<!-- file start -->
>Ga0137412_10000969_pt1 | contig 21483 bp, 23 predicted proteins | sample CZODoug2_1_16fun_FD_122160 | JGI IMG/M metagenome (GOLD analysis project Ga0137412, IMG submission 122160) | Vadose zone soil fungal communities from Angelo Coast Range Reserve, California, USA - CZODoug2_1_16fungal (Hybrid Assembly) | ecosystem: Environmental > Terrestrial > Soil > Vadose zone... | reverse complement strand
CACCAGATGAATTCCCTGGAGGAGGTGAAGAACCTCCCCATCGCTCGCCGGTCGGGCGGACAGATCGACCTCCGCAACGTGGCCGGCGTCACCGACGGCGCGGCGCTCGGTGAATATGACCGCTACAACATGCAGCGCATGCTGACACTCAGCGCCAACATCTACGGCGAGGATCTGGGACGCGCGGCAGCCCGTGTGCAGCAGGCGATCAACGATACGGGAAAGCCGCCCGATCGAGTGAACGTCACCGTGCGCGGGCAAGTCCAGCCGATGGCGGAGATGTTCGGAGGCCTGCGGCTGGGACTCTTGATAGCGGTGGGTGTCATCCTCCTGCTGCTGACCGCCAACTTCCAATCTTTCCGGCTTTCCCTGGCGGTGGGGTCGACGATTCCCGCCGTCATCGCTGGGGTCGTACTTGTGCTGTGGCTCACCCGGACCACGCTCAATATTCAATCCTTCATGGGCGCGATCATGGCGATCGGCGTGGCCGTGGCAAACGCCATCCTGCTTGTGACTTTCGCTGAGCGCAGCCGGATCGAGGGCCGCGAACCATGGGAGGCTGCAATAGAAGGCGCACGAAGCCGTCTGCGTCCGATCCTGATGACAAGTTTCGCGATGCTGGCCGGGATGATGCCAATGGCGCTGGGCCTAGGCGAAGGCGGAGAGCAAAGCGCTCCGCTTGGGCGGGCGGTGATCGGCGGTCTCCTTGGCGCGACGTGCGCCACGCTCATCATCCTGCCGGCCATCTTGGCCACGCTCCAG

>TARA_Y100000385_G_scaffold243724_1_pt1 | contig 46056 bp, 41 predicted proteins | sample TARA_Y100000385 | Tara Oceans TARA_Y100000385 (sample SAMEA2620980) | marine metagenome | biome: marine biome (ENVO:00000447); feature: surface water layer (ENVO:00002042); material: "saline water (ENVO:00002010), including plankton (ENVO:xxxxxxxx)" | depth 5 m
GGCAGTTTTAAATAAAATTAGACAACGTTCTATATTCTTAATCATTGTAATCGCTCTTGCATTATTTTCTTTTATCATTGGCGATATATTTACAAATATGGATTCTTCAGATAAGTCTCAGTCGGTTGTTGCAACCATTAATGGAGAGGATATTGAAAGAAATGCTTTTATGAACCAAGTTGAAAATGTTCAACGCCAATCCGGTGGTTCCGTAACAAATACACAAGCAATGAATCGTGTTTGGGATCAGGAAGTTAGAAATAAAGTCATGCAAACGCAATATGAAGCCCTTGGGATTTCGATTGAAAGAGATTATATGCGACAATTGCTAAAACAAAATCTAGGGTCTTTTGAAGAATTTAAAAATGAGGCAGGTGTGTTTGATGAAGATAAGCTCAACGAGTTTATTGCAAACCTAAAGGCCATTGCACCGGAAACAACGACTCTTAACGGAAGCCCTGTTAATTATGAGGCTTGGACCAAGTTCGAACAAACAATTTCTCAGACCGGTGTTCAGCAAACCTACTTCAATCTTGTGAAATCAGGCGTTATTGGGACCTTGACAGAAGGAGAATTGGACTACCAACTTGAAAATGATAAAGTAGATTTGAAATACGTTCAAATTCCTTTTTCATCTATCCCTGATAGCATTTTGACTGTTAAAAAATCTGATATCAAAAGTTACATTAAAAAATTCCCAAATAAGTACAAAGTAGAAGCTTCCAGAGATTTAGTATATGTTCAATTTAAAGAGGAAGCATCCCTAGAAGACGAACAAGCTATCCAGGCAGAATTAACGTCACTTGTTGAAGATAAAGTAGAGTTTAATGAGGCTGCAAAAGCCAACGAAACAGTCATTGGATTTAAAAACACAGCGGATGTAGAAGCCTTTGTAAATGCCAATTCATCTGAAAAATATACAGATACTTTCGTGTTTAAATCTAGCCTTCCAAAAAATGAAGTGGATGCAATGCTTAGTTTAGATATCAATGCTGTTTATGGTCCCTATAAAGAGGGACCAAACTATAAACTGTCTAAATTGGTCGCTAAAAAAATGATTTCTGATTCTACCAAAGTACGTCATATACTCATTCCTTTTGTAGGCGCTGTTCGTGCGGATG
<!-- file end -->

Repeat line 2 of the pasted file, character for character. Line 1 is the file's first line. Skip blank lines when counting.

CACCAGATGAATTCCCTGGAGGAGGTGAAGAACCTCCCCATCGCTCGCCGGTCGGGCGGACAGATCGACCTCCGCAACGTGGCCGGCGTCACCGACGGCGCGGCGCTCGGTGAATATGACCGCTACAACATGCAGCGCATGCTGACACTCAGCGCCAACATCTACGGCGAGGATCTGGGACGCGCGGCAGCCCGTGTGCAGCAGGCGATCAACGATACGGGAAAGCCGCCCGATCGAGTGAACGTCACCGTGCGCGGGCAAGTCCAGCCGATGGCGGAGATGTTCGGAGGCCTGCGGCTGGGACTCTTGATAGCGGTGGGTGTCATCCTCCTGCTGCTGACCGCCAACTTCCAATCTTTCCGGCTTTCCCTGGCGGTGGGGTCGACGATTCCCGCCGTCATCGCTGGGGTCGTACTTGTGCTGTGGCTCACCCGGACCACGCTCAATATTCAATCCTTCATGGGCGCGATCATGGCGATCGGCGTGGCCGTGGCAAACGCCATCCTGCTTGTGACTTTCGCTGAGCGCAGCCGGATCGAGGGCCGCGAACCATGGGAGGCTGCAATAGAAGGCGCACGAAGCCGTCTGCGTCCGATCCTGATGACAAGTTTCGCGATGCTGGCCGGGATGATGCCAATGGCGCTGGGCCTAGGCGAAGGCGGAGAGCAAAGCGCTCCGCTTGGGCGGGCGGTGATCGGCGGTCTCCTTGGCGCGACGTGCGCCACGCTCATCATCCTGCCGGCCATCTTGGCCACGCTCCAG